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PACE welcomes court ruling on the live music tariff of Belgian collecting society SABAM

By | Published on Thursday 15 September 2022


UK-based PACE Rights Management has welcomed a recent ruling in the Belgian courts regarding a dispute over the rates charged and methodology employed by song rights collecting society SABAM in the live music domain.

The dispute between SABAM and concert promoters in Belgium began in 2017 when the society made changes to its live music tariff, increasing the rates it charges for the performance of its members’ songs at shows and festivals. However, the subsequent legal battle also put the spotlight on the methodology SABAM employs when calculating what it reckons it is due from any one show or festival.

Part of that relates to how SABAM calculates what percentage of the songs performed are works that it represents. Although a blanket licence provided by a collecting society like SABAM usually covers a vast repertoire of songs – including songs controlled by other societies around the world with which SABAM has reciprocal agreements – that doesn’t mean that licence covers every single song.

Some artists who perform their own songs at their shows choose to directly license those rights to the promoters of those shows, rather than relying on the collective licensing system. That involves the artist pulling those specific rights out of their collecting society while on tour, and companies like PACE assist with the management of that process and the subsequent direct licensing of the rights.

In addition to those artists employing direct licensing, some artists just operate outside the collective licensing system entirely for one reason or another. And with some genres – especially classical and folk – some of the music performed may be public domain, ie no longer protected by copyright.

With live music, the royalties received by collecting societies are often a percentage of box office revenues. But where not all the songs performed at a show are covered by the society’s licence, the society obviously needs a system in place to deal with that. Because promoters will likely be paying additional song royalties to artists who are direct licensing, and they want the fee charged by the society to take that into account.

In the dispute between SABAM and the promoters, the Belgian society was accused of having too imprecise a system when it comes to identifying and adjusting for songs it does not control. Currently it adjusts its fees based on whether, of the songs performed, up to a third, or a third to two thirds, or more than two thirds come from its repertoire. But the promoters argued that a much more precise system should be utilised.

PACE Rights Management got involved in this specific aspect of the dispute once the legal battle had moved onto the Belgian Court Of Appeal, And earlier this month that court – upholding the decision of the lower court – ruled that SABAM’s royalty rate increase and its methodology for administering live music royalties do not comply with the society’s obligations under copyright law.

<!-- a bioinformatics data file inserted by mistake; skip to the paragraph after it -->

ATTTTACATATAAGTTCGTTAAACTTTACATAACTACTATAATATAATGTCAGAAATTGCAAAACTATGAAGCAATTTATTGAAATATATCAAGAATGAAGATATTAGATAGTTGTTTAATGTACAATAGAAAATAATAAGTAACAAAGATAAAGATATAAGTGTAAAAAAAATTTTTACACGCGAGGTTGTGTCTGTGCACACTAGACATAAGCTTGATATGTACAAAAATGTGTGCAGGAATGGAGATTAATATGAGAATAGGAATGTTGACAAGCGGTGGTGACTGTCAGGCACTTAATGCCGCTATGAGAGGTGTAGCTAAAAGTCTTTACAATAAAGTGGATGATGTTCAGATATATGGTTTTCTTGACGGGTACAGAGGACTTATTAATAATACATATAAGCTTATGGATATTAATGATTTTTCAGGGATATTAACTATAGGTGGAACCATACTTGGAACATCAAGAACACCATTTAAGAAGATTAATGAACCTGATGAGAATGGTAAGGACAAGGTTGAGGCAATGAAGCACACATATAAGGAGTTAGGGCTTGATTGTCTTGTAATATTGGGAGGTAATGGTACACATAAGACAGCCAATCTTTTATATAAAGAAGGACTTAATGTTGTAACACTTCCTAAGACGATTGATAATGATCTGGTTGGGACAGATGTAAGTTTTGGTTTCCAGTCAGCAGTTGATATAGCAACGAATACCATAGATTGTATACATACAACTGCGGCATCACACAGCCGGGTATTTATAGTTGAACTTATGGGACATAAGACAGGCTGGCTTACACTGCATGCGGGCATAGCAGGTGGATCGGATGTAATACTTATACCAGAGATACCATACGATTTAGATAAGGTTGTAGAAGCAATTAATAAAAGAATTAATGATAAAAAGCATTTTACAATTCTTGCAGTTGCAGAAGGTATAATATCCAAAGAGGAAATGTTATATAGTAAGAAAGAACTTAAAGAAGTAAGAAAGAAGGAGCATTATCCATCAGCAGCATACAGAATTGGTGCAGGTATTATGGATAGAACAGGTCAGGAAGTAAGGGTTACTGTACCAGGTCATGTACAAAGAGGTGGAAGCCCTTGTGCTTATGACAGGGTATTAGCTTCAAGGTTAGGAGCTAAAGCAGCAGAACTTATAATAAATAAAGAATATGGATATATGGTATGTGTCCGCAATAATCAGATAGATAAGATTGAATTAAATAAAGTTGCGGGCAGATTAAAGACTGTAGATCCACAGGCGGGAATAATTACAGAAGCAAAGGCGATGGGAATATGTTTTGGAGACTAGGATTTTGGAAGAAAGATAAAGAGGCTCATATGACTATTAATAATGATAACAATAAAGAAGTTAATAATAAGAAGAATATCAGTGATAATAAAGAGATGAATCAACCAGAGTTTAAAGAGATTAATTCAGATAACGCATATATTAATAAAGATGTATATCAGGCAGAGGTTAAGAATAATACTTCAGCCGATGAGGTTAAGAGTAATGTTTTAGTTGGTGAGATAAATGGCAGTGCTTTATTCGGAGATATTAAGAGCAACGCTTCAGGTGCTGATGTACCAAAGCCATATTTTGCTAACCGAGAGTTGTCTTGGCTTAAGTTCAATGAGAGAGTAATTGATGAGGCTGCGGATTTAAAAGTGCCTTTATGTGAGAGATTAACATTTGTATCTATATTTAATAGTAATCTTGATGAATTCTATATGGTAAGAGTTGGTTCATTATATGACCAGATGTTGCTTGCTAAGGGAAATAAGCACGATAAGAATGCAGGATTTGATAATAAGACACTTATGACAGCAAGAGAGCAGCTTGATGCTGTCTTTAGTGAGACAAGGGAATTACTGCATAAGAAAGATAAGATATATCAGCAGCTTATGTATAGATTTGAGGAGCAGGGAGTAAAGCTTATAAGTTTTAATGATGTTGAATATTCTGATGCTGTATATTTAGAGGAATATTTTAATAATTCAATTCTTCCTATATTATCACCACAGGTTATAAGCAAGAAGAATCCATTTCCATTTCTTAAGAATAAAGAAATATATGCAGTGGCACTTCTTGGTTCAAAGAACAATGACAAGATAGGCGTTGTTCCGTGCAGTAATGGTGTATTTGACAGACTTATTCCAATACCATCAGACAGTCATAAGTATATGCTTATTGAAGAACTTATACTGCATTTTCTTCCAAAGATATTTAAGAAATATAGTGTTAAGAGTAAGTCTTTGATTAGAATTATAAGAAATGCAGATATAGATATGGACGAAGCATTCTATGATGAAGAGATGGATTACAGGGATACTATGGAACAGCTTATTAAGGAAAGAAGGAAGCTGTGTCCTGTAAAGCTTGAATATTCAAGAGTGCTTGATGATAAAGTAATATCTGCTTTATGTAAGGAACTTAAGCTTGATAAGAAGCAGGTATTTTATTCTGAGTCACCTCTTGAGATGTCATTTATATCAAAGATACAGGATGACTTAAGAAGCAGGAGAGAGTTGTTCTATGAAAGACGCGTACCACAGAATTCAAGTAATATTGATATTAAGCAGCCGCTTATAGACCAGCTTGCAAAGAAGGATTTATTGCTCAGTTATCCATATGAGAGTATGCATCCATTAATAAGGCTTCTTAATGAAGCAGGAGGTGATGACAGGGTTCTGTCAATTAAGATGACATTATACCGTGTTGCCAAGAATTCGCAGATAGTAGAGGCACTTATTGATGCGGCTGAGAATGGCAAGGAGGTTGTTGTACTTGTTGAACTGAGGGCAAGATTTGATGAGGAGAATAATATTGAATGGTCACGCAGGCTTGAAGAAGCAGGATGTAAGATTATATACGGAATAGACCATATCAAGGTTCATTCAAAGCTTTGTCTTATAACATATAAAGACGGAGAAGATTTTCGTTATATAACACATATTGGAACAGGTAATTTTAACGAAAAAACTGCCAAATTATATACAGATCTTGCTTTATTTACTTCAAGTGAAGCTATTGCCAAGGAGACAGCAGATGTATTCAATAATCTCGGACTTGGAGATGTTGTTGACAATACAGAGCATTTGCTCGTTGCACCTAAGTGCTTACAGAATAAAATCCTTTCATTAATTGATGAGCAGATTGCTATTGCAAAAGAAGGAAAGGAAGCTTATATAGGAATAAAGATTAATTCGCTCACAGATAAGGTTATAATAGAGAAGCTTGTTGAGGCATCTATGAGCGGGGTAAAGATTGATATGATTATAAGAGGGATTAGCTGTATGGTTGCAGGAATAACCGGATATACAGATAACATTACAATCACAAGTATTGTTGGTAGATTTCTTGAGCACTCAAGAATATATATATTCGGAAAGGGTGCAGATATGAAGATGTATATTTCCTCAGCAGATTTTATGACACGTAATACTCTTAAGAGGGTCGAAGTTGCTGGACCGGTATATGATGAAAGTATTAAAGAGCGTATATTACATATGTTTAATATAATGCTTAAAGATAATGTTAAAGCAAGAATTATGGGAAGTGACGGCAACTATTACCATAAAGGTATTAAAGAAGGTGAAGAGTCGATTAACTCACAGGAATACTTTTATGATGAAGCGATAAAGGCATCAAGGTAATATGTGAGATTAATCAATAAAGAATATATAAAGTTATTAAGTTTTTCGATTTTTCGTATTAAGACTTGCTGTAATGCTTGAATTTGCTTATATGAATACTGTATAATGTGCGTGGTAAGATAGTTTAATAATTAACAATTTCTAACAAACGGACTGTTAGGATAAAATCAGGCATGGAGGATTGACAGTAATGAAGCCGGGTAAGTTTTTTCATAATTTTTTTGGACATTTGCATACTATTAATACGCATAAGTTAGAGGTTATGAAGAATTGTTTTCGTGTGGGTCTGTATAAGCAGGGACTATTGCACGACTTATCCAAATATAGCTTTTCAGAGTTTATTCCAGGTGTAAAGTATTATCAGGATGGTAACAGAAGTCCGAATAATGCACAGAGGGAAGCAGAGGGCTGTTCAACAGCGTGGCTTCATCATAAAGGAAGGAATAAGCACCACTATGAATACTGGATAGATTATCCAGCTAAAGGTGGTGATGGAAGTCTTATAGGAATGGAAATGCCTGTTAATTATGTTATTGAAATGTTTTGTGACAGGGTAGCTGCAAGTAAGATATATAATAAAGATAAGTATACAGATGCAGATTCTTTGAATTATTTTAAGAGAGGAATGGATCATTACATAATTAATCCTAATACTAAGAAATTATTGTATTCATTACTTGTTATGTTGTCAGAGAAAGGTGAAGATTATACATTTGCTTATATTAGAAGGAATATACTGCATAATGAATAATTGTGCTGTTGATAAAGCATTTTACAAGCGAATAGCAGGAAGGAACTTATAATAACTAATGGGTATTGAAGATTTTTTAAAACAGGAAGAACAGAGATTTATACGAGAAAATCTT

Commenting on the ruling, PACE says: “The court ruled that the tariff was unlawful, in part because the methodology SABAM uses does not sufficiently identify and quantify the precise amount of its rights that were actually performed”.

“PACE believes that each rightsholder should have full transparency on the calculation of the licence fee for the usage of their individual rights”, it adds. “While being imprecise, SABAM’s overly complex tariff structure also necessitates an increased amount of administration, which in turn increases costs to rightsholders, and delays payment, while simultaneously providing them with insufficient transparency. None of this is in the best interests of rightsholders”.

Welcoming the ruling, PACE’s Paul Crockford says: “We are very happy with the court’s judgement. We felt it was important for PACE to intervene in this case, in order to give rightsholders – both writers and publishers – a much needed voice in the proceedings”.

Meanwhile the company’s Adam Elfin adds: “It’s regrettable that the management of SABAM decided to defend its unlawful tariff, and consequently wasted its members’ money, without fully consulting them about the tariff or whether to spend their money defending it. We hope that in future the management of SABAM will fully consult with its membership about such matters”.

As for what happens next in terms of SABAM’s live music tariff, Elfin goes on: “We now look forward to engaging with the relevant stakeholders, and working in a collaborative way to deliver a more efficient and transparent tariff structure for SABAM, and a better outcome for both rightsholders and promoters”.

As part of the proceedings in the Belgian appeals court, a 2020 ruling from the European Court Of Justice stemming from another dispute involving SABAM was also referenced. Noting that, PACE also adds that this case arguably creates a precedent in the EU, and, it says, “indicates that other [collecting society] tariff structures for music festivals in the EU may also be unlawful”.